The initial olfactory, visual, motor neuronal network first developed by the coelenterates was repeated and elaborated over the ensuing 50 million years of the Cambrian Explosion. However, with the evolution of anthropoids and chordates, two divergent patterns of central nervous system organization ensued. Among chordates, in addition to the head ganglions, the posterior nervous system would become stretched out, thus forming a single hollow tube that runs the length of the dorsal surface. By contrast, the central nervous system of the anthropods consists of a pair of nerve cords which run the length of the ventral surface, the belly. It if from anthropods that spiders, insects, crabs, lobsters, and shrimps evolved. However, if you turn an anthropod upside down, these nerve cords then become dorsally located, similar to vertebrates.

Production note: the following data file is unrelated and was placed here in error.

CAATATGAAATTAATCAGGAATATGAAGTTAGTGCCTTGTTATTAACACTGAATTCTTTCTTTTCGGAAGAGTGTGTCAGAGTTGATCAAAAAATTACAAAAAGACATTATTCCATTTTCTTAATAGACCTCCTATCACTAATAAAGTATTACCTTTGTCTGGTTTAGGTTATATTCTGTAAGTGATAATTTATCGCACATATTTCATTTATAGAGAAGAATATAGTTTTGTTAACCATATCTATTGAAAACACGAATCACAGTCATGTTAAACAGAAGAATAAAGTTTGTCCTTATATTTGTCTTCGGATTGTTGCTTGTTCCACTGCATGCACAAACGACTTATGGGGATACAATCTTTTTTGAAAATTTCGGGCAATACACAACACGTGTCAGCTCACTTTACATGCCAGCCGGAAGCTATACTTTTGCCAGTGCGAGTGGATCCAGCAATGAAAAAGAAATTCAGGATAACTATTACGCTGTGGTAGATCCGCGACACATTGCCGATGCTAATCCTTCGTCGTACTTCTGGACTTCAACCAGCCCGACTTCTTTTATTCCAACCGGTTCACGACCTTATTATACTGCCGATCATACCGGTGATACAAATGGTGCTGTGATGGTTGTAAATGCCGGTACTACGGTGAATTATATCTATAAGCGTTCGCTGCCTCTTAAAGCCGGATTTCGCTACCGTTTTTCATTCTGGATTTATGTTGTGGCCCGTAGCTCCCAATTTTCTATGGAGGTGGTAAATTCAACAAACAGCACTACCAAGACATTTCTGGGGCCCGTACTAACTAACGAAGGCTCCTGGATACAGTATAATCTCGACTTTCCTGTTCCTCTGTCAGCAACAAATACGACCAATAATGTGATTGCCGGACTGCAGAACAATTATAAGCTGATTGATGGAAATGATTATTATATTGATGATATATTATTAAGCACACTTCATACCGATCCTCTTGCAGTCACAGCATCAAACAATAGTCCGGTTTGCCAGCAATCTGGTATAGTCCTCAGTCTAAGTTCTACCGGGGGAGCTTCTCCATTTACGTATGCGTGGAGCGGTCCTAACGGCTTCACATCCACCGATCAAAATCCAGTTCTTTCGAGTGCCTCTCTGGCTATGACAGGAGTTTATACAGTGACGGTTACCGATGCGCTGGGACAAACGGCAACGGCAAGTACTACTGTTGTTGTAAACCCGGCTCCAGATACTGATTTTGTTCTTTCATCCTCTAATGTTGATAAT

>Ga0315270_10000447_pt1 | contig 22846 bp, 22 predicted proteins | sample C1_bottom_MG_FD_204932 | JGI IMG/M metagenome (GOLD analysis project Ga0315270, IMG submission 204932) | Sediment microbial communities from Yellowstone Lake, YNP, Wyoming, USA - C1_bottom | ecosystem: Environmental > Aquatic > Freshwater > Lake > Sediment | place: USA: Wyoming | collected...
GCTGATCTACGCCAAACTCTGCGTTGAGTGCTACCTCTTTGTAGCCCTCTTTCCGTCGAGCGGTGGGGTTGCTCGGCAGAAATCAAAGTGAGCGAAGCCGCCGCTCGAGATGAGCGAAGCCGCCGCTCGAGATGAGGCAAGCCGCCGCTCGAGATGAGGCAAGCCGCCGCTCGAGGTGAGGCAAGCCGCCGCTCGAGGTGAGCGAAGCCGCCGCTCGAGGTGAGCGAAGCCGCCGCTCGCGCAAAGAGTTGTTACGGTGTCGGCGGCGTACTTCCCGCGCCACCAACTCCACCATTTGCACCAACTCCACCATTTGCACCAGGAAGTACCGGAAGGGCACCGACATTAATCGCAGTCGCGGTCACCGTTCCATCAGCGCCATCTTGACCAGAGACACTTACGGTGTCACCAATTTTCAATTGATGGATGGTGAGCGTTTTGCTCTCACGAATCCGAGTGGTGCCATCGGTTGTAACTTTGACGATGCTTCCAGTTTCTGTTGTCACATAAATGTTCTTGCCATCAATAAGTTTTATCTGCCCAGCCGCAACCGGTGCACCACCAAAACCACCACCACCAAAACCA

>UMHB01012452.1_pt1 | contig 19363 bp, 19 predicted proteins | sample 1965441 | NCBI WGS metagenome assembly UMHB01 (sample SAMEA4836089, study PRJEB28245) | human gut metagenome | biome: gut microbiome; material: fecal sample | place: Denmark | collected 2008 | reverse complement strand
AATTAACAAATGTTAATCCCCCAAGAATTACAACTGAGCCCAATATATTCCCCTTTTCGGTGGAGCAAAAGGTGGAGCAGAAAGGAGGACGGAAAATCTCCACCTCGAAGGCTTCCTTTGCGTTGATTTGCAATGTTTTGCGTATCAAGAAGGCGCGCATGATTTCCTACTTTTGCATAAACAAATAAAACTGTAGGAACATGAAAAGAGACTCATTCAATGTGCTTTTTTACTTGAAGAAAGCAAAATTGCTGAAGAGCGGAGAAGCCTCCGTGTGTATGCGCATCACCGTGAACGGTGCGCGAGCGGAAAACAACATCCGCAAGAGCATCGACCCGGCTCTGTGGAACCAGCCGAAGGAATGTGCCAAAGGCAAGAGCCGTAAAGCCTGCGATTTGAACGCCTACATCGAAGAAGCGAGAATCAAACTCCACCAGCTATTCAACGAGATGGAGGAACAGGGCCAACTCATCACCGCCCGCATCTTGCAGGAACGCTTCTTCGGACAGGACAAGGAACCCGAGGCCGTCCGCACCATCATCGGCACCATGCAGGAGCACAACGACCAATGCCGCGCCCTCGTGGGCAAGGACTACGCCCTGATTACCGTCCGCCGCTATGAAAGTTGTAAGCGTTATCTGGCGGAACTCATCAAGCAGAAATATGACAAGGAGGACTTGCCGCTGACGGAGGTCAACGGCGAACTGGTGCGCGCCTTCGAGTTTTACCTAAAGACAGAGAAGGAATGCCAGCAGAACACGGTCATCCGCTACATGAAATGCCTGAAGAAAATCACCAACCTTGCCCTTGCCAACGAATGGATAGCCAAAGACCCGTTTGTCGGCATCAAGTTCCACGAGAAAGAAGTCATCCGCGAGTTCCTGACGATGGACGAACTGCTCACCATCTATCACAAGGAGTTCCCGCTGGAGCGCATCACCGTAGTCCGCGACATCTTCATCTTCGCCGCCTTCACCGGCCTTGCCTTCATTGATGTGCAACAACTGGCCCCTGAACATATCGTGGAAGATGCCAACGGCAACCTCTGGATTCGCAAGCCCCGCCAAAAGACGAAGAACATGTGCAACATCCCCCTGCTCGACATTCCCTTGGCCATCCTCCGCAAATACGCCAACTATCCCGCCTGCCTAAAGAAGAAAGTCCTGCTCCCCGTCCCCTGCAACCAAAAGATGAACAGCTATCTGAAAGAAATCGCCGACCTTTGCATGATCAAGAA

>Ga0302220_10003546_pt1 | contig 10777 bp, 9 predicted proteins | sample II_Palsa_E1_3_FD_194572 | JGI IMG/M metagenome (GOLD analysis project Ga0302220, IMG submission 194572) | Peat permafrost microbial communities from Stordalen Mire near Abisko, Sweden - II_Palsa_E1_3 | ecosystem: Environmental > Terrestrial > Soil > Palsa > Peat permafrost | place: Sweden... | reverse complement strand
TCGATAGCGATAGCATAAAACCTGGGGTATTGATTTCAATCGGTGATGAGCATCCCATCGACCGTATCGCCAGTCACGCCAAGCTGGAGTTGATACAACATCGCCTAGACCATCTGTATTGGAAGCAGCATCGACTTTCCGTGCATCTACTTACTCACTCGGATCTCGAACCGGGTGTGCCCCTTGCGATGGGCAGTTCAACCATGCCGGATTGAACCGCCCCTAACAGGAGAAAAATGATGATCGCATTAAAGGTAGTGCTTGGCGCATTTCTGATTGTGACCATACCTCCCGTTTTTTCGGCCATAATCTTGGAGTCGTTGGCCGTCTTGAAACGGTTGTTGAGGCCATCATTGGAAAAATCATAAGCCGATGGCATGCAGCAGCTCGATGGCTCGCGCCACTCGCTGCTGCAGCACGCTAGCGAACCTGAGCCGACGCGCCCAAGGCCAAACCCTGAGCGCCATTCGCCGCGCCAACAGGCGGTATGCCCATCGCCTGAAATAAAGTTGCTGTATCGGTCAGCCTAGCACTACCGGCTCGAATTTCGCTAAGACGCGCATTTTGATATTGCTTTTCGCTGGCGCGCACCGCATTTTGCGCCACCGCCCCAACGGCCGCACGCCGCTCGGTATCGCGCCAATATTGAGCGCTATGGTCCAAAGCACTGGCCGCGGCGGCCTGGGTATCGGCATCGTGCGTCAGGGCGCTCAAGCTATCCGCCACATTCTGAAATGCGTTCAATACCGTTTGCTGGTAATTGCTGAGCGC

Those creatures whose decendants were destined to become vertebrates increasingly adapted to a life of swimming and they evolved an internal skeleton of rigid bone and cartilage which forms internally by accretion. By contrast, anthropods shed and then replace the external skeleton.